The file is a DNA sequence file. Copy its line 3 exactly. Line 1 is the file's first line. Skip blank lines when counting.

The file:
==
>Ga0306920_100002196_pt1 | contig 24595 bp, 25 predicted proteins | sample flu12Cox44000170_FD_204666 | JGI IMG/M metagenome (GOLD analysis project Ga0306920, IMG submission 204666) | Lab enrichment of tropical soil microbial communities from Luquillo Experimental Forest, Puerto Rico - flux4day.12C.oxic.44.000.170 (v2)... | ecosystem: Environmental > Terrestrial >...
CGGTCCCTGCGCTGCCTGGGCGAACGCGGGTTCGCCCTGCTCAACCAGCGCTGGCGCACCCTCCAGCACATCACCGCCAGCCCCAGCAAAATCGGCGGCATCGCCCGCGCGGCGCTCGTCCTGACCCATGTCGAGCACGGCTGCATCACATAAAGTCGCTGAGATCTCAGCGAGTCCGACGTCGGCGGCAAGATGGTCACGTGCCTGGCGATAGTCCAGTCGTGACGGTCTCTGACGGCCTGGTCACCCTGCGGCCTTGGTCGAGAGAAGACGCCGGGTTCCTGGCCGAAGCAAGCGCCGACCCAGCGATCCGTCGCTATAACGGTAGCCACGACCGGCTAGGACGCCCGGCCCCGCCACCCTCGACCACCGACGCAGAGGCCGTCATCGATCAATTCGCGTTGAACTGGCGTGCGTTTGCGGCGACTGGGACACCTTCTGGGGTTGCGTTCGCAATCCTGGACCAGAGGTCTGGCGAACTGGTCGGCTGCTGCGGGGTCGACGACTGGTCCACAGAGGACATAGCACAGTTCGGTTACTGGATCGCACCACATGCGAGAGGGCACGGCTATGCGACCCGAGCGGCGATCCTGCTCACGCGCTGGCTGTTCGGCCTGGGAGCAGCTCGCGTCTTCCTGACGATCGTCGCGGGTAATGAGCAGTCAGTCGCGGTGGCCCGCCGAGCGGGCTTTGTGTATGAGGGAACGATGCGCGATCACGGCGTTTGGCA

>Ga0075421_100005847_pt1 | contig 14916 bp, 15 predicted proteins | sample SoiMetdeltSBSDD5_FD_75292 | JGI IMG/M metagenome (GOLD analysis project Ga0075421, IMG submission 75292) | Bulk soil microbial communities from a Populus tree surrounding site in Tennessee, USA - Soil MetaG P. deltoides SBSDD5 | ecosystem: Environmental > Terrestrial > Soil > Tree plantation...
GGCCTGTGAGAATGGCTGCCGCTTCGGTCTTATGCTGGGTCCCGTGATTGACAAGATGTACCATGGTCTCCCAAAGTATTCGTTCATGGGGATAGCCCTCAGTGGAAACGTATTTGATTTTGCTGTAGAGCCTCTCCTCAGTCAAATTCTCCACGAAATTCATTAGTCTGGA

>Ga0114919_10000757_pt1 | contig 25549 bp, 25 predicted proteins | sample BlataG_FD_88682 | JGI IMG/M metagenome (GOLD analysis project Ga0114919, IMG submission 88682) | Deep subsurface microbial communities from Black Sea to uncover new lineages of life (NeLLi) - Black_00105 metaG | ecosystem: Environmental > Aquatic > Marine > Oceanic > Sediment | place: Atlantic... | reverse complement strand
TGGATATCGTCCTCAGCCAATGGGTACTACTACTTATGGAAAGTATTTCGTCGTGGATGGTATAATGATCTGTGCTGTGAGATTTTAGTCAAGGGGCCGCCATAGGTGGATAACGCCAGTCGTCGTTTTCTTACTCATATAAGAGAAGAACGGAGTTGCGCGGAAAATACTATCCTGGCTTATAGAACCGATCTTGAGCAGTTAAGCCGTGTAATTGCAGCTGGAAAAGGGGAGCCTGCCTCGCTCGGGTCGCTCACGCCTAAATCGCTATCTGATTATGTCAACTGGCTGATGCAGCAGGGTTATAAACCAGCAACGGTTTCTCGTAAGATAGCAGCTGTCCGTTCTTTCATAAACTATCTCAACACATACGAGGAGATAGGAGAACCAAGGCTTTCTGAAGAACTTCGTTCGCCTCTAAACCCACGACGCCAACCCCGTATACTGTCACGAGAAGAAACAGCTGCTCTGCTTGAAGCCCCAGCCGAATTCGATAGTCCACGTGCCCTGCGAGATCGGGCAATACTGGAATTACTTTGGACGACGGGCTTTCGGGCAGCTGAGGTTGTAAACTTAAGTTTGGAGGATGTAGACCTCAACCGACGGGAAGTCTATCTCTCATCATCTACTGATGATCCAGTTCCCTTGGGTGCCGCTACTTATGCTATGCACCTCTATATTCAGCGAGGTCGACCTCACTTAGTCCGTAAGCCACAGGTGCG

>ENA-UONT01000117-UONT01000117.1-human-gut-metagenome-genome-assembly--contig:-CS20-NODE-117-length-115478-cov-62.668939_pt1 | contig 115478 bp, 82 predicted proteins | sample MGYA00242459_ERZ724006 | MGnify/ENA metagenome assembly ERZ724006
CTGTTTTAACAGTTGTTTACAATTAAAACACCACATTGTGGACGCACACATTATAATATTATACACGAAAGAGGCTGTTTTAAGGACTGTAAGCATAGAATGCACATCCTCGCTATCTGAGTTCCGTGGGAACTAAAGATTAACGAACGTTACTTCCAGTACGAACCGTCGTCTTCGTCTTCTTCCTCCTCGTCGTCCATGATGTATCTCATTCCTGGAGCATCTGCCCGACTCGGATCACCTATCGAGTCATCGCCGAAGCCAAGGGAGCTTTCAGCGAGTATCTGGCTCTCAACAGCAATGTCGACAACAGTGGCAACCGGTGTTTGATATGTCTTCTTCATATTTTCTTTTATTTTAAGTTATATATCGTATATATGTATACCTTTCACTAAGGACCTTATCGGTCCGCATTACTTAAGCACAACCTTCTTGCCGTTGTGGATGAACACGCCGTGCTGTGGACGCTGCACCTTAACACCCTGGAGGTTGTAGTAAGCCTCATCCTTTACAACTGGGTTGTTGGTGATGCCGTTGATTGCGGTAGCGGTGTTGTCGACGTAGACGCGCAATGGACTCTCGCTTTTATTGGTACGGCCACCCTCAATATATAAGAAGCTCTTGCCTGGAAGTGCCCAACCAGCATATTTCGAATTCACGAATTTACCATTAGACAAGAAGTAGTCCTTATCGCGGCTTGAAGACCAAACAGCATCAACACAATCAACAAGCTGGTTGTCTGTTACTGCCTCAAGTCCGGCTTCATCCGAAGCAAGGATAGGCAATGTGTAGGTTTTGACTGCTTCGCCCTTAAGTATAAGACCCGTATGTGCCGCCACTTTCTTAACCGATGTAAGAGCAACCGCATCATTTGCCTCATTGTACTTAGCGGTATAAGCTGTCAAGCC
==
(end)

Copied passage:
>Ga0075421_100005847_pt1 | contig 14916 bp, 15 predicted proteins | sample SoiMetdeltSBSDD5_FD_75292 | JGI IMG/M metagenome (GOLD analysis project Ga0075421, IMG submission 75292) | Bulk soil microbial communities from a Populus tree surrounding site in Tennessee, USA - Soil MetaG P. deltoides SBSDD5 | ecosystem: Environmental > Terrestrial > Soil > Tree plantation...